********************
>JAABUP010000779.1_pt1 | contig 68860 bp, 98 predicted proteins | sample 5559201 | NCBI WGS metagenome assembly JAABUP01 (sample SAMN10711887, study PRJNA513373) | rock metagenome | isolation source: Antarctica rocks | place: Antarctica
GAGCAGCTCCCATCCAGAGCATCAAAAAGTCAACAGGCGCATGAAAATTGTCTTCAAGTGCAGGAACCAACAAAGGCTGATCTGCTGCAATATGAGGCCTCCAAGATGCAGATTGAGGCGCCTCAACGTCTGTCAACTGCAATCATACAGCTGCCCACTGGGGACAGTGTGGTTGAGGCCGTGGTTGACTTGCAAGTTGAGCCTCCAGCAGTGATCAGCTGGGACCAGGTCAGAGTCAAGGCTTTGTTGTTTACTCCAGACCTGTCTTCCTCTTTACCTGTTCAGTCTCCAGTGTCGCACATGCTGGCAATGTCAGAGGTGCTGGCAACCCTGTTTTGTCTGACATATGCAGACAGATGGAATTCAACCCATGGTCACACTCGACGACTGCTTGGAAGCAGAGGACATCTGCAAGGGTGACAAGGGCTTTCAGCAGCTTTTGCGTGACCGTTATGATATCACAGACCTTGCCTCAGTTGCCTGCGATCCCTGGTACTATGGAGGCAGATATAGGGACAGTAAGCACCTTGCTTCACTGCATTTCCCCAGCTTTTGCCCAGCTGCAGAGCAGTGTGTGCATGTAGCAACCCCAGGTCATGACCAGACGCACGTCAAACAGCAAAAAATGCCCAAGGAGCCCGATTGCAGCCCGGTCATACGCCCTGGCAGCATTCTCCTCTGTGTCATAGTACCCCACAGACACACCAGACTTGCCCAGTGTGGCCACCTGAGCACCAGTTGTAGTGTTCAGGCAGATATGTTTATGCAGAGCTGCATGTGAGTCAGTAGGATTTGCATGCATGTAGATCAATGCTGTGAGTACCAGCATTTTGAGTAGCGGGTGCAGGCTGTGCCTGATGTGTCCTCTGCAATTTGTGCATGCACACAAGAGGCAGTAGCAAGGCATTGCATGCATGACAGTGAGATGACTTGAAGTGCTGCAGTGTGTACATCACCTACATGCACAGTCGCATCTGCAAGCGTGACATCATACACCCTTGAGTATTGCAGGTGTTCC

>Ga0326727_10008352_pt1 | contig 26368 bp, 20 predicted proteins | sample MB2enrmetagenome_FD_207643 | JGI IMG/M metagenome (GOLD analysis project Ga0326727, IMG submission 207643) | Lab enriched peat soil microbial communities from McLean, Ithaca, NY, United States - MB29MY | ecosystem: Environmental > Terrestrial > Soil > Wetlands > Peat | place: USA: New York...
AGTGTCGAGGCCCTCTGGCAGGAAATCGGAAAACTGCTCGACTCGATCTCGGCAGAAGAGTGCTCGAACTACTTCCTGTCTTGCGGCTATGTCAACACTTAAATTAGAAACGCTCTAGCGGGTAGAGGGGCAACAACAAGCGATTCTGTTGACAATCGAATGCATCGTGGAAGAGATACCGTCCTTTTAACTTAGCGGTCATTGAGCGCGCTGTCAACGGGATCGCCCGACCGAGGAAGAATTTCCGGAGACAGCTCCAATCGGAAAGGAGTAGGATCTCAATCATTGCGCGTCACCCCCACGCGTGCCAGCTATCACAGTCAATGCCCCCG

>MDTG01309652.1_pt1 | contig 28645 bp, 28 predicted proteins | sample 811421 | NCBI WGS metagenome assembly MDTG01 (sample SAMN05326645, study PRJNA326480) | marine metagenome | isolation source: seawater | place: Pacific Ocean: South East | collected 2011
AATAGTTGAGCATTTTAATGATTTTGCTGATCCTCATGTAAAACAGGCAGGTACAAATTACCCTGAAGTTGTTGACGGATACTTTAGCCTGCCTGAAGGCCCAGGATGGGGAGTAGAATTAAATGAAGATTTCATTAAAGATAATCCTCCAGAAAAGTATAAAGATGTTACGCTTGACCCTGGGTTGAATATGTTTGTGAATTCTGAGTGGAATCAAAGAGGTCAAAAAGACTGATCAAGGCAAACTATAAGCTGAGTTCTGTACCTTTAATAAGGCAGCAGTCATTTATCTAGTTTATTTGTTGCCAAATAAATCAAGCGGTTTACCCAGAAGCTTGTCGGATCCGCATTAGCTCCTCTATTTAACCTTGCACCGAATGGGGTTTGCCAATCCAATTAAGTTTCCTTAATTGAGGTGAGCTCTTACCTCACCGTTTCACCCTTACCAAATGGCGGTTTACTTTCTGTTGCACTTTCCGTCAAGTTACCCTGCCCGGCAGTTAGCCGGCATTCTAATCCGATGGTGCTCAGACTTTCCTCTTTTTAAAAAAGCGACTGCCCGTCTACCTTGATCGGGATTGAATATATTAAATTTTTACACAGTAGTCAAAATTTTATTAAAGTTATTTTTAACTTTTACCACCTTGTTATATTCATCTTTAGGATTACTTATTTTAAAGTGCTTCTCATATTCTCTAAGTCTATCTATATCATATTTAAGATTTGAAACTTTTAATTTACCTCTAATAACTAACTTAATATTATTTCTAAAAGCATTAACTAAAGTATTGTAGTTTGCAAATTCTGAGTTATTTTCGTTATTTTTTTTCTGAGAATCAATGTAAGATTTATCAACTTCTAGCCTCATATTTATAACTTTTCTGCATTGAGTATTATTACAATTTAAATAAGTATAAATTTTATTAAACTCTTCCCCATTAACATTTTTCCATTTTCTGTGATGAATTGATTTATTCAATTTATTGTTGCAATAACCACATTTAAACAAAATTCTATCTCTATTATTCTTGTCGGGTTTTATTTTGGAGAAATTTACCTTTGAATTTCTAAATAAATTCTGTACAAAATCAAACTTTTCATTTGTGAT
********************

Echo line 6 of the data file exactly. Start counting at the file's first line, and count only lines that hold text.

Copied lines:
AATAGTTGAGCATTTTAATGATTTTGCTGATCCTCATGTAAAACAGGCAGGTACAAATTACCCTGAAGTTGTTGACGGATACTTTAGCCTGCCTGAAGGCCCAGGATGGGGAGTAGAATTAAATGAAGATTTCATTAAAGATAATCCTCCAGAAAAGTATAAAGATGTTACGCTTGACCCTGGGTTGAATATGTTTGTGAATTCTGAGTGGAATCAAAGAGGTCAAAAAGACTGATCAAGGCAAACTATAAGCTGAGTTCTGTACCTTTAATAAGGCAGCAGTCATTTATCTAGTTTATTTGTTGCCAAATAAATCAAGCGGTTTACCCAGAAGCTTGTCGGATCCGCATTAGCTCCTCTATTTAACCTTGCACCGAATGGGGTTTGCCAATCCAATTAAGTTTCCTTAATTGAGGTGAGCTCTTACCTCACCGTTTCACCCTTACCAAATGGCGGTTTACTTTCTGTTGCACTTTCCGTCAAGTTACCCTGCCCGGCAGTTAGCCGGCATTCTAATCCGATGGTGCTCAGACTTTCCTCTTTTTAAAAAAGCGACTGCCCGTCTACCTTGATCGGGATTGAATATATTAAATTTTTACACAGTAGTCAAAATTTTATTAAAGTTATTTTTAACTTTTACCACCTTGTTATATTCATCTTTAGGATTACTTATTTTAAAGTGCTTCTCATATTCTCTAAGTCTATCTATATCATATTTAAGATTTGAAACTTTTAATTTACCTCTAATAACTAACTTAATATTATTTCTAAAAGCATTAACTAAAGTATTGTAGTTTGCAAATTCTGAGTTATTTTCGTTATTTTTTTTCTGAGAATCAATGTAAGATTTATCAACTTCTAGCCTCATATTTATAACTTTTCTGCATTGAGTATTATTACAATTTAAATAAGTATAAATTTTATTAAACTCTTCCCCATTAACATTTTTCCATTTTCTGTGATGAATTGATTTATTCAATTTATTGTTGCAATAACCACATTTAAACAAAATTCTATCTCTATTATTCTTGTCGGGTTTTATTTTGGAGAAATTTACCTTTGAATTTCTAAATAAATTCTGTACAAAATCAAACTTTTCATTTGTGAT